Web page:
British Columbia has more than 290 watersheds, including fish-bearing rivers and streams, lakes and wetlands and the Government recognized that with the a growing population, a changing climate and expanding development, the pressures on those waters were growing and steps needed to be taken to ensure that water was able to meet today’s needs, and the needs of generations to come.

The Act will repeal most of the Water Act by modernizing its language and will do the following:

– re-enact the regulatory scheme for the diversion and use of stream water and apply that scheme to both stream water and groundwater;

– authorize the establishment of water objectives and requirements that water objectives be considered in decision making under the Act;

– mandate the consideration of the environmental flow needs of a stream in licensing decisions;

– move various provisions from the Fish Protection Act respecting sensitive streams, bank-to-bank dams and fish population protection orders to the Act as well as provisions respecting the protection of streams;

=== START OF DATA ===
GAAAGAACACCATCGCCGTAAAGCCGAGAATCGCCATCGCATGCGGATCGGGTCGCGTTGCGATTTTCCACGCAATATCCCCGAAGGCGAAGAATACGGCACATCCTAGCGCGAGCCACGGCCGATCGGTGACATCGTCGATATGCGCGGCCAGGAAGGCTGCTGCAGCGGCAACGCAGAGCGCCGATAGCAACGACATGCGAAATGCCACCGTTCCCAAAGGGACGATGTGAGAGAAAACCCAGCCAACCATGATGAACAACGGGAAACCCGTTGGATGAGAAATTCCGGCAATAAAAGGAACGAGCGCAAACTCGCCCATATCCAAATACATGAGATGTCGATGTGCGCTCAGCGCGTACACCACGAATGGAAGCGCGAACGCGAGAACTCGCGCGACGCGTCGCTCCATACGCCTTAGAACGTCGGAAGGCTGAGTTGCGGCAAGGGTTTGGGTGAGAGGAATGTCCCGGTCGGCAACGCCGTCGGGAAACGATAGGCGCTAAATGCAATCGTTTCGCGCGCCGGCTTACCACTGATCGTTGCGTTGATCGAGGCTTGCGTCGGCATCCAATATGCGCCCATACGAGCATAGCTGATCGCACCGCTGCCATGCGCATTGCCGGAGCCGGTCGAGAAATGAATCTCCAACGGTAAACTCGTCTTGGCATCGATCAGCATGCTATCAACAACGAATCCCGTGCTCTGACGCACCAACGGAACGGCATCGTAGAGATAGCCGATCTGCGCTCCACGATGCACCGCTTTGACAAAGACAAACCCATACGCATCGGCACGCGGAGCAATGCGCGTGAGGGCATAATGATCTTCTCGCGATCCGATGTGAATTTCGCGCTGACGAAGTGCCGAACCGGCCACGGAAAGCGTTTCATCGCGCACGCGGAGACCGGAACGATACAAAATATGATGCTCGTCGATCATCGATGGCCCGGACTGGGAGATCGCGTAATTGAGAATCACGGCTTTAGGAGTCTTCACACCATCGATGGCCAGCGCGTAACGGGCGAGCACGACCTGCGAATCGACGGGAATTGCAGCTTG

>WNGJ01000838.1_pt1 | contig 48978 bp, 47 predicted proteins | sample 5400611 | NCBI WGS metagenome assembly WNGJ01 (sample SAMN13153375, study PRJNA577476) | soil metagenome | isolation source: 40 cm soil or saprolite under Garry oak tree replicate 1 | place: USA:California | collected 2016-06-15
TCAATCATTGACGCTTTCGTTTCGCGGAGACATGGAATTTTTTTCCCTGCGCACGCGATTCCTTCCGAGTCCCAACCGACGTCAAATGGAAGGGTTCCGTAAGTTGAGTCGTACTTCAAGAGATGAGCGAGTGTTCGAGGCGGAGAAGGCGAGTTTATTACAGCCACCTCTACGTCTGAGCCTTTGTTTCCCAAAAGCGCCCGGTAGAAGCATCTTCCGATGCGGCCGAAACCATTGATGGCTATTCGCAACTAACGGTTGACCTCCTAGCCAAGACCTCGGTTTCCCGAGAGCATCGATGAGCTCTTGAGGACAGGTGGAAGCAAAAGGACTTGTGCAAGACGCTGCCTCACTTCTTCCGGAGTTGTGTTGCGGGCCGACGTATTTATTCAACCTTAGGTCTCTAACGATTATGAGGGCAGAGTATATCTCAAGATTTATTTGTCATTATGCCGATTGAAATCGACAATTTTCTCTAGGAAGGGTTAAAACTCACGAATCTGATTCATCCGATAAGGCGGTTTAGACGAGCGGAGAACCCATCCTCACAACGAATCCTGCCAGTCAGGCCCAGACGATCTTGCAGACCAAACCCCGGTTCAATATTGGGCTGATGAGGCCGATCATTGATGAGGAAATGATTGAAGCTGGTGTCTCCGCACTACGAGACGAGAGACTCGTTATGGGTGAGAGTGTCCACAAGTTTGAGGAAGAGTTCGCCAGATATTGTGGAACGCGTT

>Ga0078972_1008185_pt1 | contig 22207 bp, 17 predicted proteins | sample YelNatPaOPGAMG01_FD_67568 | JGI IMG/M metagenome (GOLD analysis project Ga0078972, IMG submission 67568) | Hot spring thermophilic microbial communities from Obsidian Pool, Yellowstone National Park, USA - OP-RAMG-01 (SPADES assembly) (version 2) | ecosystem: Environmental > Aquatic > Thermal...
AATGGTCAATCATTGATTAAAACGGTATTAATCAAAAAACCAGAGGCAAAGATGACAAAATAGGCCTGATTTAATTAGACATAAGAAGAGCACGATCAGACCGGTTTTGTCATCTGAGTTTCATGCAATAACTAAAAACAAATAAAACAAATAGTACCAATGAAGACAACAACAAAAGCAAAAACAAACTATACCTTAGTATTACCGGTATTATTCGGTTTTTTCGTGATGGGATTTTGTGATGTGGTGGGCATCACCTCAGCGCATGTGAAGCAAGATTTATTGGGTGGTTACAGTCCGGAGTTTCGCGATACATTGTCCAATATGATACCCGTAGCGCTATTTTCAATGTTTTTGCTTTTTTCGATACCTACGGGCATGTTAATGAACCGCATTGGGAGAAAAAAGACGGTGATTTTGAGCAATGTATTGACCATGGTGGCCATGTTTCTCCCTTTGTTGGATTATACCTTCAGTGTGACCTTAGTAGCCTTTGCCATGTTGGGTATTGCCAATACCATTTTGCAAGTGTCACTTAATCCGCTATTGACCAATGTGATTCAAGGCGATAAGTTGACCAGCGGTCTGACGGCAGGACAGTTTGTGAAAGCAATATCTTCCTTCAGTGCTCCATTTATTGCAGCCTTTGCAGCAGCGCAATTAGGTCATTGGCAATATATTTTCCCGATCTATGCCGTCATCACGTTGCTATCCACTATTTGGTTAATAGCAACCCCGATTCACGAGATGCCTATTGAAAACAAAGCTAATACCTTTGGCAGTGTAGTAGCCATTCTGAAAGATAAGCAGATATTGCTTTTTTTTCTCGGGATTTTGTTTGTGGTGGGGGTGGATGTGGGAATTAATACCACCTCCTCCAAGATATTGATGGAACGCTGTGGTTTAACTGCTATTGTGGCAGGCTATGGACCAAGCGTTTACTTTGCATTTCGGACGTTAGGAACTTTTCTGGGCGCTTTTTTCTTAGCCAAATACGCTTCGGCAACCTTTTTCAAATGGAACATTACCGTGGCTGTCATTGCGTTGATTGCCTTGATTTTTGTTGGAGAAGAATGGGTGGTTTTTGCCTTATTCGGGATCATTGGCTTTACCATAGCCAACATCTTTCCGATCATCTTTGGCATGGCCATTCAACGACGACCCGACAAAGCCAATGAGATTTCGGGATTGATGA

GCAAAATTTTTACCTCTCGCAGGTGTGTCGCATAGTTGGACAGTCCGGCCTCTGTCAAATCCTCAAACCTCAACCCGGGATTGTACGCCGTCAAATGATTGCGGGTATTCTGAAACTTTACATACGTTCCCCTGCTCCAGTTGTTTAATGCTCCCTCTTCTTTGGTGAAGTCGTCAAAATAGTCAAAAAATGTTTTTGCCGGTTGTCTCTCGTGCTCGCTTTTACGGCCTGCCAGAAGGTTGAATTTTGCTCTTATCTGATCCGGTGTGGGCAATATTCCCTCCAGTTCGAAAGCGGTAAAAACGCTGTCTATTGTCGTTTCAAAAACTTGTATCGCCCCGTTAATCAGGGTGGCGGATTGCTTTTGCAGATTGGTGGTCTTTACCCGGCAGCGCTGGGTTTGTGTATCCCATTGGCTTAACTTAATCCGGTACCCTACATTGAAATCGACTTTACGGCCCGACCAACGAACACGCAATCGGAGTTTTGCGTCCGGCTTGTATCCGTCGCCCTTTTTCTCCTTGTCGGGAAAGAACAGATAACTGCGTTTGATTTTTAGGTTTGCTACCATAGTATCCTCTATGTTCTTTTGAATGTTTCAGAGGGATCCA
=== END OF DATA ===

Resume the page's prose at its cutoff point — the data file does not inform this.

– provide new powers to be applied when streams are at risk of falling or have fallen below their critical environmental flow thresholds to modify the existing precedence of water use for the purpose of protecting the aquatic ecosystem of streams and aquifers and essential domestic uses;

– rename water management plans as water sustainability plans and provide new regulatory powers that can be exercised on the recommendation of a water sustainability plan, including regulations restricting the authority of approving officers, restricting the use of land or resources, reducing water rights, imposing requirements in respect of works and providing for dedicated agricultural water that can only be used for prescribed land and purposes;